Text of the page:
Fires are one.
Brar of Axis, who works in the delegated underwriting space, identified residential project fires as a major issue in 2020 in the construction line. He knows of 30 fires, all topping $1million and at least half of them topping $10 million. Some were linked to the summer’s civil unrest. He called fire risk “something that should be in the forefront of any underwriter’s thoughts.”
Even more than fires, water damage is on the underwriters’ minds as well. Brar called water damage “the silent killer” that has been building up over the years and costing millions of dollars a year in damage to infrastructure and buildings.
Shaw agreed and added that water damage claims are expected to continue.
“It’s really starting to deliver some major, major losses within the commercial and residential sector,” he said. “At the moment, there has been no consensus across industry groups coming together to really reach some agreement or best course of action. While I anticipate that it will come to the fore and will be resolved in the next few years, at the moment, from an underwriting perspective, we’re left with continued increase in losses.”
He noted that water damage losses increase along with the height of a building. “Obviously, within the U.S. in particular, there is a desire to go high in terms of your buildings, and really that has a huge impact on underwriting results,” he said.
One market that is definitely difficult is wood frame.
“In terms of timber frame, the market has been burnt, excuse the pun, but there’s been substantial losses and capacity has been withdrawn,” Woolley commented. “It’s something we consider, but it’s got to be the right contractor; it’s got to be the right project.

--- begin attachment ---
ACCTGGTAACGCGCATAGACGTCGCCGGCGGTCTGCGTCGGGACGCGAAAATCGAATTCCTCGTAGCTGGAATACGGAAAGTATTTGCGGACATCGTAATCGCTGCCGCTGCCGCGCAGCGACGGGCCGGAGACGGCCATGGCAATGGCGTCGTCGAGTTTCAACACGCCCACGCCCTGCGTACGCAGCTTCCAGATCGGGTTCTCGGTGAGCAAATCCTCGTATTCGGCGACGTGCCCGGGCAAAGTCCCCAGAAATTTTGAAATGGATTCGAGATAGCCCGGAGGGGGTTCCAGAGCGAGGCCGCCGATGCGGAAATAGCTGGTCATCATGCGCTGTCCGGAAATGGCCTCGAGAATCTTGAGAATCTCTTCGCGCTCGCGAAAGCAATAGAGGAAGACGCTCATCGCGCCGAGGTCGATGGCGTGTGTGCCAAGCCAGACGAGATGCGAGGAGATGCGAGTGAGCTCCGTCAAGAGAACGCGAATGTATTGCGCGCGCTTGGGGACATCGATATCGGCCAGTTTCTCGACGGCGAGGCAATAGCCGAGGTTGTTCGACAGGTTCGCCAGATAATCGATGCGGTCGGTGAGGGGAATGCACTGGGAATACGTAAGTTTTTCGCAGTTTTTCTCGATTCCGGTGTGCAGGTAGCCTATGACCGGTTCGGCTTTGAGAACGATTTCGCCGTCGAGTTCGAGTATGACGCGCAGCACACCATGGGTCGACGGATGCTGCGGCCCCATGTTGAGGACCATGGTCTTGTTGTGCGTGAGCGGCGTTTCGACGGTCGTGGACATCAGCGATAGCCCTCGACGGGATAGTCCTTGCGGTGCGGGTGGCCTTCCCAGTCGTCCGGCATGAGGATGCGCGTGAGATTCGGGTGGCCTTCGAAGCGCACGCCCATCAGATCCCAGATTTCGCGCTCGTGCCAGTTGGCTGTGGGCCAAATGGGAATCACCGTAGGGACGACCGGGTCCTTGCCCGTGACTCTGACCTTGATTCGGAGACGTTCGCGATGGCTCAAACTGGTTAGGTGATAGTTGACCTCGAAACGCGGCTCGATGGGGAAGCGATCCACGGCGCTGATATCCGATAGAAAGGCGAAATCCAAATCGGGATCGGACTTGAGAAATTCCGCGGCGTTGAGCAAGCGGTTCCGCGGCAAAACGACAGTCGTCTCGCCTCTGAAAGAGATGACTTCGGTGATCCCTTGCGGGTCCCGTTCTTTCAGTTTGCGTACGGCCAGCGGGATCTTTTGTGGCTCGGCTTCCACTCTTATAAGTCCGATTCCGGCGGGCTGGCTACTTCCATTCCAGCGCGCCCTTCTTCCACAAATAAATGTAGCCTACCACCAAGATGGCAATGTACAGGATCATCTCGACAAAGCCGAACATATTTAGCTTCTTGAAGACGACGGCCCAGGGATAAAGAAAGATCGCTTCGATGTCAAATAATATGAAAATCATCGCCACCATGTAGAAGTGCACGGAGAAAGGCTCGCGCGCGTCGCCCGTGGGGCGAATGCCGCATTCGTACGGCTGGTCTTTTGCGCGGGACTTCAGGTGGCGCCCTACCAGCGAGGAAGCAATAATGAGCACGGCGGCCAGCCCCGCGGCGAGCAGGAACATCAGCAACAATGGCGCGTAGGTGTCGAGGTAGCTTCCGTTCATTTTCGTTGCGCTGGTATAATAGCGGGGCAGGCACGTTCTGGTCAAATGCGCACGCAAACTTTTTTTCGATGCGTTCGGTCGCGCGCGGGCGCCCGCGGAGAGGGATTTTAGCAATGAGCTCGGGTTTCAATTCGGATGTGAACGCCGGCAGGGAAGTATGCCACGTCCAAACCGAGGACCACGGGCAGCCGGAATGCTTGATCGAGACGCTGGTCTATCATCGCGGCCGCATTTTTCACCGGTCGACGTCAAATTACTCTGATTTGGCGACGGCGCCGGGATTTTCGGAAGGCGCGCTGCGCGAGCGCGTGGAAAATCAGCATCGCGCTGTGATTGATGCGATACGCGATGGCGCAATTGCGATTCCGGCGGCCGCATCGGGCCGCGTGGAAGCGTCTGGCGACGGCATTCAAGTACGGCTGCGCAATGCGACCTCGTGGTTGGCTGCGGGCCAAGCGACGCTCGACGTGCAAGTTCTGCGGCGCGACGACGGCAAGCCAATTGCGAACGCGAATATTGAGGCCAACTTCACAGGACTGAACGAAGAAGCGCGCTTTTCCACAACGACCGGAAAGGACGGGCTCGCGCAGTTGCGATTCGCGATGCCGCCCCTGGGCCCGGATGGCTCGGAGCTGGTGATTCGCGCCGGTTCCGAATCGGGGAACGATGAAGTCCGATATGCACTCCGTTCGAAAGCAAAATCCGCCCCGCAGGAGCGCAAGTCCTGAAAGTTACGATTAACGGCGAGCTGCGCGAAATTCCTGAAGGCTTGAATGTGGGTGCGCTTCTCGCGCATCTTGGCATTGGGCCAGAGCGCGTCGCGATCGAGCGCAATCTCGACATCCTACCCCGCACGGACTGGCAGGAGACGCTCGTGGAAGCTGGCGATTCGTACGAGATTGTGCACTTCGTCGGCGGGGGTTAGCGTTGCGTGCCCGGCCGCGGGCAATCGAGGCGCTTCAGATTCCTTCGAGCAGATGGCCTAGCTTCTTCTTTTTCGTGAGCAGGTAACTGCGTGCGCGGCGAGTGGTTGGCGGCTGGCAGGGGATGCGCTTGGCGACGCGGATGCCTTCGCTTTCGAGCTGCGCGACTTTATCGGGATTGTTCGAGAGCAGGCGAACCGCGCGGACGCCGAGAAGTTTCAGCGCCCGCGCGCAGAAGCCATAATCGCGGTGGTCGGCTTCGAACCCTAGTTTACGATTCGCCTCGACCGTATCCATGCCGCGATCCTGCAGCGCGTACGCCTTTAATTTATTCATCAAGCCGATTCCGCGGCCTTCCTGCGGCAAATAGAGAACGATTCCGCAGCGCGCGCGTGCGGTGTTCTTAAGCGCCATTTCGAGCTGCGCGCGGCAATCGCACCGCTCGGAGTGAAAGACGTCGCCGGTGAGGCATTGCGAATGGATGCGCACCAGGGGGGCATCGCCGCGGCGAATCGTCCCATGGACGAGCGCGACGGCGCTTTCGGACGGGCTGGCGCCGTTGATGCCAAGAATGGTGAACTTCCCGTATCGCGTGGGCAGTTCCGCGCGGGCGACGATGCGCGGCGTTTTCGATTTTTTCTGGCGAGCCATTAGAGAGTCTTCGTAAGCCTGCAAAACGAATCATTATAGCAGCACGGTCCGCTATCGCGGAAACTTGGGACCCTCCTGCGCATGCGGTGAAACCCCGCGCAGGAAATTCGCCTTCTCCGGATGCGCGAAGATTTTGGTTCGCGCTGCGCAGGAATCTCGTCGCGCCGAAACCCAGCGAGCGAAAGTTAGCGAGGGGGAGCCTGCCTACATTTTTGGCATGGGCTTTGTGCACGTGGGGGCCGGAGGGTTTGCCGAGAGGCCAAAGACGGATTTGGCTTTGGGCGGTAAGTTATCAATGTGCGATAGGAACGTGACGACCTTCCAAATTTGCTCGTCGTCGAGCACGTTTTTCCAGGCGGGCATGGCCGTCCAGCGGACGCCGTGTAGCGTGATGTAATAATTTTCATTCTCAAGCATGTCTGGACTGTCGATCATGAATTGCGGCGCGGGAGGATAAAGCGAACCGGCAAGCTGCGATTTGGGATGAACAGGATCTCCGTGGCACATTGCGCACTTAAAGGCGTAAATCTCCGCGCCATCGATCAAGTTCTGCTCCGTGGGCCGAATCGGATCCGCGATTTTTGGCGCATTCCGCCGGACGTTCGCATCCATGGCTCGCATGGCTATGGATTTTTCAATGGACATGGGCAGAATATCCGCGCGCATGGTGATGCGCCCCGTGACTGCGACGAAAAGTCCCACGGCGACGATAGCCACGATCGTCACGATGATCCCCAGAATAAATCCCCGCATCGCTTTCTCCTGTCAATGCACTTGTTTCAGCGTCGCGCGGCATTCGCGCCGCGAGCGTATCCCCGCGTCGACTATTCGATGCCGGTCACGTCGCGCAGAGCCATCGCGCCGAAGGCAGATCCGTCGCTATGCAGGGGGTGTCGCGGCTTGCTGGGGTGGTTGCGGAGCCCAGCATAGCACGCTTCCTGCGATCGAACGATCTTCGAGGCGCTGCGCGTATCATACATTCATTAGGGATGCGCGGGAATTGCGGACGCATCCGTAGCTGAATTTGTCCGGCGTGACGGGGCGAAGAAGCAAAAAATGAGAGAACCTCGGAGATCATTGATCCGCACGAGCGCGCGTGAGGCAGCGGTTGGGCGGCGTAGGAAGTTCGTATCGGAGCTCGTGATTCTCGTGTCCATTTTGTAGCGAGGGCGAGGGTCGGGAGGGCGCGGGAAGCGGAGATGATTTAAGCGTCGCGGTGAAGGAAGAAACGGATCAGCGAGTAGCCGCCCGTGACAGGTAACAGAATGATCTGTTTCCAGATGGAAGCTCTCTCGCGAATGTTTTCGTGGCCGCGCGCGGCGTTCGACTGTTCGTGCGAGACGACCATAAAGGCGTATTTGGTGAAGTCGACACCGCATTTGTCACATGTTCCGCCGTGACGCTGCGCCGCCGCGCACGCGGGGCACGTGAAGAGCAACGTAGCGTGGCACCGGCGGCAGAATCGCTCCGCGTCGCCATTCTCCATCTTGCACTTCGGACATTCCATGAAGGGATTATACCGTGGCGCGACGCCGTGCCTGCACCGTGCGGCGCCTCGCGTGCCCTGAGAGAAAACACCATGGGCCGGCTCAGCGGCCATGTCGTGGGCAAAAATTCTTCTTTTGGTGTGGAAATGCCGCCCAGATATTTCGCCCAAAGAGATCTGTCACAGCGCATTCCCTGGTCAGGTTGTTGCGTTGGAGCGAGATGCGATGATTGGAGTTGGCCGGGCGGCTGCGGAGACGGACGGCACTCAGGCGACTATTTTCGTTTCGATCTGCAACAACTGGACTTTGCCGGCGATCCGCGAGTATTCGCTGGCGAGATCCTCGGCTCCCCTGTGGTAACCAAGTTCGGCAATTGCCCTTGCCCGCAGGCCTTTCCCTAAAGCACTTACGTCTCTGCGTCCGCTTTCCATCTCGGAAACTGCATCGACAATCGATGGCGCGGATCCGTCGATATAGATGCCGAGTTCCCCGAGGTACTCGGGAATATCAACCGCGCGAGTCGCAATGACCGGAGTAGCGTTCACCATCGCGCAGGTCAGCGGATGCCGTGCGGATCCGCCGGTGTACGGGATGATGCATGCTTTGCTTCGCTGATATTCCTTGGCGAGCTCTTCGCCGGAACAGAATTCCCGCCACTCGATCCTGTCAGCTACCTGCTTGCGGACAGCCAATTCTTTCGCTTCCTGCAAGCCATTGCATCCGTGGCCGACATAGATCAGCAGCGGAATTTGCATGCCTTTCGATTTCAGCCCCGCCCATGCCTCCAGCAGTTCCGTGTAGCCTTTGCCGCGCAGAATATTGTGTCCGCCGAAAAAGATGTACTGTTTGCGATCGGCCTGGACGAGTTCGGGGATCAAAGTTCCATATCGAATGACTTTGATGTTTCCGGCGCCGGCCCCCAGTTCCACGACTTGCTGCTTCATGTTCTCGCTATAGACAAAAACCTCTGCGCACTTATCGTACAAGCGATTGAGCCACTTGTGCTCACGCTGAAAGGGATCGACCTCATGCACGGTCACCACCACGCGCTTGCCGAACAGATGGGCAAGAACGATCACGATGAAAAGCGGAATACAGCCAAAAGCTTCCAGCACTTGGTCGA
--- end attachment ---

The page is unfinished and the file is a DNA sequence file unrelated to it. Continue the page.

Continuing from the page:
Where Woolley thinks the U.S. shines and Lloyd’s can help is with new engineering projects that are a “bit out of the normal” where a generalist insurer might shy away but Lloyd’s could add value.
“The U.S. is quite often at the forefront of technology advances. So we’re seeing a lot of interesting projects coming out of that, especially on the greener side. So green hydrogen production and burning of that in turbines,” she cited as examples.
One other thing for brokers coming to Lloyd’s to consider is that because it is a global marketplace, events outside the U.S. can also have an effect on U.S. accounts.
“The fact is that we have billion dollar losses elsewhere in the world, and ultimately, that’s going to trickle down into the domestic market,” Shaw noted. “The fact that a dam collapses in June in Latin America is still fundamentally going to impact a full wall construction in Idaho. That’s just the nature of the market.”